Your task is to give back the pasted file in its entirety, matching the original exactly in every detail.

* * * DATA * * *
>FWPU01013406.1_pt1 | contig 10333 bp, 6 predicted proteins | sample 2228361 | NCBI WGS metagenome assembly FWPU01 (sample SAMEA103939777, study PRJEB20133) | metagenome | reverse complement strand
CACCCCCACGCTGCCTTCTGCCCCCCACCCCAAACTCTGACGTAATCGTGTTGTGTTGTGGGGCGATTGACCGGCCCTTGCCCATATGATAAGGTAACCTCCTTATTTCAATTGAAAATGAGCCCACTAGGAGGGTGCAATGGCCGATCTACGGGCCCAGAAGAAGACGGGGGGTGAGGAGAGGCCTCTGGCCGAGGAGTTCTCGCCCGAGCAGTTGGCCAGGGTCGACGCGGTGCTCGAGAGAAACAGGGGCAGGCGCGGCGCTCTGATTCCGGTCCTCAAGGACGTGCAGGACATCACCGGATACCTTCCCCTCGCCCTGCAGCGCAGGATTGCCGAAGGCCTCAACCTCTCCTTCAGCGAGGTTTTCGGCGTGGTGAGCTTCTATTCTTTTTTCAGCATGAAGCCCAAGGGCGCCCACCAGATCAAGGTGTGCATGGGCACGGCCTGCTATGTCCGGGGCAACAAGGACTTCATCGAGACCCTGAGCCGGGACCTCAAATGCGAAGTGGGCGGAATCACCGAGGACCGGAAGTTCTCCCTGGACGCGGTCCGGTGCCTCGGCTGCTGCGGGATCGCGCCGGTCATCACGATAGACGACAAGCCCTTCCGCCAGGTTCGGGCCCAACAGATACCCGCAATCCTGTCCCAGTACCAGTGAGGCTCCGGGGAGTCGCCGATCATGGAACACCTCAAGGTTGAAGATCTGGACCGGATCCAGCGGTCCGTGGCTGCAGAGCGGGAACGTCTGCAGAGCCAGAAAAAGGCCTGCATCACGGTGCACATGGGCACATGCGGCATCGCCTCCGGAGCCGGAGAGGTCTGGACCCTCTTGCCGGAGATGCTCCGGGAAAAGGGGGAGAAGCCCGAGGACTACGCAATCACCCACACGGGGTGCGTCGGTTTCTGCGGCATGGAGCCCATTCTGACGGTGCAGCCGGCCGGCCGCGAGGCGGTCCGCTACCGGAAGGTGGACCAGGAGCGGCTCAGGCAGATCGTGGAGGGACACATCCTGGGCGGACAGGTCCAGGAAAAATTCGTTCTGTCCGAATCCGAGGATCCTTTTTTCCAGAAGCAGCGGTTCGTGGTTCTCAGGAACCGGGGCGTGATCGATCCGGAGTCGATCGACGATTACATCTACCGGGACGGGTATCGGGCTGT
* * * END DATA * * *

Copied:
>FWPU01013406.1_pt1 | contig 10333 bp, 6 predicted proteins | sample 2228361 | NCBI WGS metagenome assembly FWPU01 (sample SAMEA103939777, study PRJEB20133) | metagenome | reverse complement strand
CACCCCCACGCTGCCTTCTGCCCCCCACCCCAAACTCTGACGTAATCGTGTTGTGTTGTGGGGCGATTGACCGGCCCTTGCCCATATGATAAGGTAACCTCCTTATTTCAATTGAAAATGAGCCCACTAGGAGGGTGCAATGGCCGATCTACGGGCCCAGAAGAAGACGGGGGGTGAGGAGAGGCCTCTGGCCGAGGAGTTCTCGCCCGAGCAGTTGGCCAGGGTCGACGCGGTGCTCGAGAGAAACAGGGGCAGGCGCGGCGCTCTGATTCCGGTCCTCAAGGACGTGCAGGACATCACCGGATACCTTCCCCTCGCCCTGCAGCGCAGGATTGCCGAAGGCCTCAACCTCTCCTTCAGCGAGGTTTTCGGCGTGGTGAGCTTCTATTCTTTTTTCAGCATGAAGCCCAAGGGCGCCCACCAGATCAAGGTGTGCATGGGCACGGCCTGCTATGTCCGGGGCAACAAGGACTTCATCGAGACCCTGAGCCGGGACCTCAAATGCGAAGTGGGCGGAATCACCGAGGACCGGAAGTTCTCCCTGGACGCGGTCCGGTGCCTCGGCTGCTGCGGGATCGCGCCGGTCATCACGATAGACGACAAGCCCTTCCGCCAGGTTCGGGCCCAACAGATACCCGCAATCCTGTCCCAGTACCAGTGAGGCTCCGGGGAGTCGCCGATCATGGAACACCTCAAGGTTGAAGATCTGGACCGGATCCAGCGGTCCGTGGCTGCAGAGCGGGAACGTCTGCAGAGCCAGAAAAAGGCCTGCATCACGGTGCACATGGGCACATGCGGCATCGCCTCCGGAGCCGGAGAGGTCTGGACCCTCTTGCCGGAGATGCTCCGGGAAAAGGGGGAGAAGCCCGAGGACTACGCAATCACCCACACGGGGTGCGTCGGTTTCTGCGGCATGGAGCCCATTCTGACGGTGCAGCCGGCCGGCCGCGAGGCGGTCCGCTACCGGAAGGTGGACCAGGAGCGGCTCAGGCAGATCGTGGAGGGACACATCCTGGGCGGACAGGTCCAGGAAAAATTCGTTCTGTCCGAATCCGAGGATCCTTTTTTCCAGAAGCAGCGGTTCGTGGTTCTCAGGAACCGGGGCGTGATCGATCCGGAGTCGATCGACGATTACATCTACCGGGACGGGTATCGGGCTGT